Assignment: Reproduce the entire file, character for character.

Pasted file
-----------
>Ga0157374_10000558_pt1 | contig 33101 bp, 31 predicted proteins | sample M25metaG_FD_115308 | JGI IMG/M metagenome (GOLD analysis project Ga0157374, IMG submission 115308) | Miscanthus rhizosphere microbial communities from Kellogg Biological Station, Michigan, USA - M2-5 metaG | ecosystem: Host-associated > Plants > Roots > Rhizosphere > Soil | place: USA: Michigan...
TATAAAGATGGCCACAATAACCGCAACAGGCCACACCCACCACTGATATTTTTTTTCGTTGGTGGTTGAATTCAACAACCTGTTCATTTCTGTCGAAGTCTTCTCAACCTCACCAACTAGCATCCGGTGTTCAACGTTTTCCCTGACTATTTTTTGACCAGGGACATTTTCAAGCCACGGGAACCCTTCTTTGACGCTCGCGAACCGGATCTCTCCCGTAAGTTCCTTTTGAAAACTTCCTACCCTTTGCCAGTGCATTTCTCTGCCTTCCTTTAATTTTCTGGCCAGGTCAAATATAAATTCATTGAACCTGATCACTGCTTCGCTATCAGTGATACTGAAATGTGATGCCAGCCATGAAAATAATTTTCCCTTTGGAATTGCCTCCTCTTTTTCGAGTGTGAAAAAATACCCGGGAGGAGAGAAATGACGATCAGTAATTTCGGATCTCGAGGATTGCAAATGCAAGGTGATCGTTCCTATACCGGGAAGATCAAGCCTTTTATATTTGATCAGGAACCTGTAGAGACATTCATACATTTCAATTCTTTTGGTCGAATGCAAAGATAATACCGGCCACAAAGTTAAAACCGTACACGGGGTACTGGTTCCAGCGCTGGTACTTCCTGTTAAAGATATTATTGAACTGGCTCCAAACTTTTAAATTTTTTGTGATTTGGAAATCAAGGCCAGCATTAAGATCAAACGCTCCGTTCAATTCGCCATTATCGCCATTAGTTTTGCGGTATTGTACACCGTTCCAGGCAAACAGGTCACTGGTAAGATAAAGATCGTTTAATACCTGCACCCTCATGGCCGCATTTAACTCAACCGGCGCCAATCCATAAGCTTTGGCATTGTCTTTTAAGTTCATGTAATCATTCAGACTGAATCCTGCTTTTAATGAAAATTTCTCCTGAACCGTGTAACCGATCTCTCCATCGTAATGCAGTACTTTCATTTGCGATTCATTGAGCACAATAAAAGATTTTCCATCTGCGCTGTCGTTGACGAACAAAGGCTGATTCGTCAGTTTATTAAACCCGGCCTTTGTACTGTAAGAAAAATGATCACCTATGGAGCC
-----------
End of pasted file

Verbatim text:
>Ga0157374_10000558_pt1 | contig 33101 bp, 31 predicted proteins | sample M25metaG_FD_115308 | JGI IMG/M metagenome (GOLD analysis project Ga0157374, IMG submission 115308) | Miscanthus rhizosphere microbial communities from Kellogg Biological Station, Michigan, USA - M2-5 metaG | ecosystem: Host-associated > Plants > Roots > Rhizosphere > Soil | place: USA: Michigan...
TATAAAGATGGCCACAATAACCGCAACAGGCCACACCCACCACTGATATTTTTTTTCGTTGGTGGTTGAATTCAACAACCTGTTCATTTCTGTCGAAGTCTTCTCAACCTCACCAACTAGCATCCGGTGTTCAACGTTTTCCCTGACTATTTTTTGACCAGGGACATTTTCAAGCCACGGGAACCCTTCTTTGACGCTCGCGAACCGGATCTCTCCCGTAAGTTCCTTTTGAAAACTTCCTACCCTTTGCCAGTGCATTTCTCTGCCTTCCTTTAATTTTCTGGCCAGGTCAAATATAAATTCATTGAACCTGATCACTGCTTCGCTATCAGTGATACTGAAATGTGATGCCAGCCATGAAAATAATTTTCCCTTTGGAATTGCCTCCTCTTTTTCGAGTGTGAAAAAATACCCGGGAGGAGAGAAATGACGATCAGTAATTTCGGATCTCGAGGATTGCAAATGCAAGGTGATCGTTCCTATACCGGGAAGATCAAGCCTTTTATATTTGATCAGGAACCTGTAGAGACATTCATACATTTCAATTCTTTTGGTCGAATGCAAAGATAATACCGGCCACAAAGTTAAAACCGTACACGGGGTACTGGTTCCAGCGCTGGTACTTCCTGTTAAAGATATTATTGAACTGGCTCCAAACTTTTAAATTTTTTGTGATTTGGAAATCAAGGCCAGCATTAAGATCAAACGCTCCGTTCAATTCGCCATTATCGCCATTAGTTTTGCGGTATTGTACACCGTTCCAGGCAAACAGGTCACTGGTAAGATAAAGATCGTTTAATACCTGCACCCTCATGGCCGCATTTAACTCAACCGGCGCCAATCCATAAGCTTTGGCATTGTCTTTTAAGTTCATGTAATCATTCAGACTGAATCCTGCTTTTAATGAAAATTTCTCCTGAACCGTGTAACCGATCTCTCCATCGTAATGCAGTACTTTCATTTGCGATTCATTGAGCACAATAAAAGATTTTCCATCTGCGCTGTCGTTGACGAACAAAGGCTGATTCGTCAGTTTATTAAACCCGGCCTTTGTACTGTAAGAAAAATGATCACCTATGGAGCC